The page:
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Publication numberUS20050245938 A1
Publication typeApplication
Application numberUS 11/067,524
Publication dateNov 3, 2005
Filing dateFeb 25, 2005
Priority dateApr 28, 2004
Publication number067524, 11067524, US 2005/0245938 A1, US 2005/245938 A1, US 20050245938 A1, US 20050245938A1, US 2005245938 A1, US 2005245938A1, US-A1-20050245938, US-A1-2005245938, US2005/0245938A1, US2005/245938A1, US20050245938 A1, US20050245938A1, US2005245938 A1, US2005245938A1
InventorsJeffrey Kochan
Original AssigneeKochan Jeffrey P
Export CitationBiBTeX, EndNote, RefMan
External Links: USPTO, USPTO Assignment, Espacenet
Method and apparatus for minimally invasive repair of intervertebral discs and articular joints
US 20050245938 A1
Abstract
A device for repair of intervertebral discs and cartilages in articular joints includes a catheter for inserting through a cannula, the catheter having a distal end and a proximal end and a lumen extending longitudinally therethrough. An expandable balloon may optionally be detachably attached to the catheter near the distal end. The proximal end of the catheter is coupled to an injector that holds a supply of a thermoplastic elastomer material at a predetermined elevated temperature sufficiently high to maintain the thermoplastic elastomer at a liquid state. The device allows a thermoplastic elastomer material to be injected into the intervertegral disc space or the articular joint space as a replacement prosthetic for the disc's nucleus pulposus or the joint's cartilage. This procedure is carried out percutaneously through the cannula.
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Claims(19)
1. A surgical device for percutaneous repair of intervertebral discs or articular joints, the device comprising:
a catheter for inserting through a cannula, wherein the cannula percutaneously providing access to an intervertebral disc or articular joint, the catheter comprising:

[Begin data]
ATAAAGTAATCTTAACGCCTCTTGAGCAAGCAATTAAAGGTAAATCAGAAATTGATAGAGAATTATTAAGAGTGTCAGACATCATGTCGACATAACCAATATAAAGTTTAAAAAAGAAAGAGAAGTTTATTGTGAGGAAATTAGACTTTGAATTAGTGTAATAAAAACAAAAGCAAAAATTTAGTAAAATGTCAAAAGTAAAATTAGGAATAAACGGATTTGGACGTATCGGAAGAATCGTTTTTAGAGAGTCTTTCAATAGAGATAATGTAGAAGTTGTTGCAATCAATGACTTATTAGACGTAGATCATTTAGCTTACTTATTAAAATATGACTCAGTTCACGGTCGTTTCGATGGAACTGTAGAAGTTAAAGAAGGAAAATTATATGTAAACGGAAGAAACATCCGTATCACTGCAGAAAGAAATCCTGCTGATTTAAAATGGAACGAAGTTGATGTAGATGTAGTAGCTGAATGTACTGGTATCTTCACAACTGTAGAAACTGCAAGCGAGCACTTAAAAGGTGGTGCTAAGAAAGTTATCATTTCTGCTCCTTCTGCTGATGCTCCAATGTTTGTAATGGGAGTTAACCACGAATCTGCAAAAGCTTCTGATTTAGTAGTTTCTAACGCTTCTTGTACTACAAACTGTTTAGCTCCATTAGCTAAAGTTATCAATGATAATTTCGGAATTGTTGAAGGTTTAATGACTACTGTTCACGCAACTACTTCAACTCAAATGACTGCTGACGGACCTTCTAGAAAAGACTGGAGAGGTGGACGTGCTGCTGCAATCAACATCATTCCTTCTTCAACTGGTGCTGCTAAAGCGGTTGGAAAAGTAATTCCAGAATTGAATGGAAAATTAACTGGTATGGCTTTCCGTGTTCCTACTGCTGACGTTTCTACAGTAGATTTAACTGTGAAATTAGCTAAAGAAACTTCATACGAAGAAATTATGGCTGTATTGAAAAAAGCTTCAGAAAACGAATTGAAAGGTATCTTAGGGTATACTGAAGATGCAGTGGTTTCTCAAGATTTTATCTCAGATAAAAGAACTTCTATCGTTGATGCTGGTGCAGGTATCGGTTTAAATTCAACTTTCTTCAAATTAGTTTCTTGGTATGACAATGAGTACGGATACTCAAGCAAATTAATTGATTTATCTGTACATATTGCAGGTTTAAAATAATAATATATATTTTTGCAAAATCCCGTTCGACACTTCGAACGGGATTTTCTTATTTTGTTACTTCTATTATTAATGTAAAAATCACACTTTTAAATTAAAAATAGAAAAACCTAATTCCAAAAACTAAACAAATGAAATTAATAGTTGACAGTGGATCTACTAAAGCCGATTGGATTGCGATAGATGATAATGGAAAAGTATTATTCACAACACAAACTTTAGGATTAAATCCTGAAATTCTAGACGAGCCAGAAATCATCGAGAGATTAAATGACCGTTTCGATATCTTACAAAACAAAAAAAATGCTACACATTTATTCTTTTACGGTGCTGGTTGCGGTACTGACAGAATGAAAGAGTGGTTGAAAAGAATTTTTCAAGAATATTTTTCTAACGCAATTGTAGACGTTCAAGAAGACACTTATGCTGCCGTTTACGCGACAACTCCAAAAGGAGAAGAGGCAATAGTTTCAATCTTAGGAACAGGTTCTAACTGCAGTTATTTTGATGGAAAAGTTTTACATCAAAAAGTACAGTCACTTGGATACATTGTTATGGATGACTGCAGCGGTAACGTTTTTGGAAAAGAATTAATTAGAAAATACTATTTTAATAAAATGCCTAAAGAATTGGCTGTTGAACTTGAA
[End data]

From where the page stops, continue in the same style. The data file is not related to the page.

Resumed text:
a distal end and a proximal end;
a lumen extending longitudinally therethrough for delivery of a thermoplastic elastomer material; and
an injector, communicably coupled to the proximal end of the catheter, for delivering a supply of the thermoplastic elastomer material at a predetermined elevated temperature.
2. The device of claim 1, further comprising a heating element incorporated into the catheter for providing heat to a substantial portion of the lumen, wherein the thermoplastic elastomer material is kept in the predetermined elevated temperature.
3. The device of claim 2, wherein the heating element is wrapped around the catheter.
4. The device of claim 1, further comprising an expandable balloon having an opening detachably attached to the catheter near the distal end and an internal chamber which is in fluid communication with the lumen, wherein the opening of the balloon being provided with a one-way valve that seals the chamber when the catheter is detached from the balloon.
5. The device of claim 1, further comprising a heat insulating shield disposed between the cannula and the catheter.
6. The device of claim 1, wherein the thermoplastic elastomer is thermoplastic polyurethane.
7. The device of claim 6, wherein the thermoplastic elastomer is polyether thermoplastic polyurethane, polyester thermoplastic polyurethane, or a combination of both.